Today, 10 children accompanied by family and friends will receive the Eucharist for the first time. Coming to Mass they will first listen to God’s Word, seeking to live a life in line with the scriptures, renew their baptismal promises along with all those who are baptized, listen to the Eucharistic Prayer where we call upon God to transform the gifts of bread and wine into the very life of Christ. Together we will sing and pray and prepare for that moment, when they will come forward to the altar table for communion. After two years of preparations, study, learning their prayers, confident they are fully prepared and ready, we invite them to come forward. When they come forward they will say, “Amen” after the minister says “The Body of Christ” and “the Blood of Christ.” Saying, “Amen,” means the same thing as saying “Yes” or “I believe.” For they believe that like all of us God loves them so much, Christ wants to share his very life with them the way Christ shared his life with his disciples over 2,000 years ago. At the last supper Jesus gave his disciples this gift, handed on to them the responsibility of being his followers, his disciples, people who are fed and then sent forth to serve others, feed others, bring solace and consolation to others.
These children are so excited to finally be completely one with the faith community, not just to be present on Sunday coming forward and receive an acknowledgement that they are hungry for the Lord, but to now come to this table be fed as they receive the Body and Blood of Christ.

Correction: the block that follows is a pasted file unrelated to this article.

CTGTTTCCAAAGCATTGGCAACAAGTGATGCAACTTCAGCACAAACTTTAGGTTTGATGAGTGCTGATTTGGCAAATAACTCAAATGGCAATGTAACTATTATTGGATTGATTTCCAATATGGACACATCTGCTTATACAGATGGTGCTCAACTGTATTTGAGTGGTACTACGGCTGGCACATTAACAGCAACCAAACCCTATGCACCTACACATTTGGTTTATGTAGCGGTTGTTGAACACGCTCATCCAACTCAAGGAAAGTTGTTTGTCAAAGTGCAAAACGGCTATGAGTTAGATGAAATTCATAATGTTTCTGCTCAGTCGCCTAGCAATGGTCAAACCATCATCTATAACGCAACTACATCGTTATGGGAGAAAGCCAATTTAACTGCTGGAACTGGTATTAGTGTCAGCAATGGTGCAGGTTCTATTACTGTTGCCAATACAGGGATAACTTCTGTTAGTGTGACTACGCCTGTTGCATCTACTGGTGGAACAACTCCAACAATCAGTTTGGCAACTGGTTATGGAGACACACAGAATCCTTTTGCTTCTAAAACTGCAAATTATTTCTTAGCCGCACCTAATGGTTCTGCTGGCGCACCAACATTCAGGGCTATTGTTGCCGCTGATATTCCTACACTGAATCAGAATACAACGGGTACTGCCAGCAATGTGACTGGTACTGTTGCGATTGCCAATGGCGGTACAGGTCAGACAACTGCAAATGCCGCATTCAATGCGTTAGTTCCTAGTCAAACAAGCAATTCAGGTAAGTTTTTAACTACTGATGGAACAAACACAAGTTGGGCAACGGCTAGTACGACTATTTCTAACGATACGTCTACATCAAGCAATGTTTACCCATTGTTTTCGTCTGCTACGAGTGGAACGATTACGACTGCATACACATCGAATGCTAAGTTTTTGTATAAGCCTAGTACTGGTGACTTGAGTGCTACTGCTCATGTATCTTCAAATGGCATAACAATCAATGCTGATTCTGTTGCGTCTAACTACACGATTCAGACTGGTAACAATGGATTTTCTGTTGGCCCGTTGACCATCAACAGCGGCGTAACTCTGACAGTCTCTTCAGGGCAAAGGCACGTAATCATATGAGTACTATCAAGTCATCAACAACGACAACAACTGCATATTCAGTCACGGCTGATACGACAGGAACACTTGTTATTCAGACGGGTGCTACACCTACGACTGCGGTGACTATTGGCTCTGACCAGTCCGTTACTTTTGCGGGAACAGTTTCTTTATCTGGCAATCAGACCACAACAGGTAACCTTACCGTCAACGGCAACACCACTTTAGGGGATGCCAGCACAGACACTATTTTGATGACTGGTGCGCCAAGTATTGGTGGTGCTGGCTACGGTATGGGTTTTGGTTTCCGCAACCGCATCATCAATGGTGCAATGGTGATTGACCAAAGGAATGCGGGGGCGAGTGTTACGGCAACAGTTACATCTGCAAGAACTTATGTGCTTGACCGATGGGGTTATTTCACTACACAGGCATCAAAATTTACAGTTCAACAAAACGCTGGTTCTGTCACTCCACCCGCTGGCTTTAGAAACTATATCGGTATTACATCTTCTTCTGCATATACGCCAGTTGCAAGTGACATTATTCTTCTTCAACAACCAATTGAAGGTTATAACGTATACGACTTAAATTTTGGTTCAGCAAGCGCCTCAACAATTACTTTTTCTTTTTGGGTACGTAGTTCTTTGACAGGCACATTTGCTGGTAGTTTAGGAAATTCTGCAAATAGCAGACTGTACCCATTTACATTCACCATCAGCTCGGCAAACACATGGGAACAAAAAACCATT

We’ll know they are first communicants by the girl’s pretty dresses, their Sunday best attire, slacks and possibly sport coats for the boys, white shirts and ties. Getting dressed up adds to the anticipation, the excitement they will experience this day, along with the many pictures taken, feasts and receptions that follow at home or at a restaurant. Parents make a big deal out of this day and rightly so, but then what? What happens Sunday after Sunday after this special day?
When we prepare for the Eucharist it is not to receive something, but to receive someone, the person of Christ, the very life of the Lord. Every Sunday we have the opportunity to commune with the Lord and one another, hopefully being with each other in the same way those who have fallen in love with each other simply want to be in the other person’s presence, filled with joy, experiencing a sense of peace, feeling blessed that each one is loved. We celebrate the Eucharist each Sunday because Jesus said, “Do this in memory of me.” And we celebrate the Eucharist because ‘the body of Christ,” says Nathan Mitchell, “is not only on the table, but at the table and around the table.”
How do we, the adults, give good example to these first communicants that coming to Eucharist on Sunday is one of the most important relationships we and they can participate in every week? I leave that question for you to ponder, pray over and reflect upon.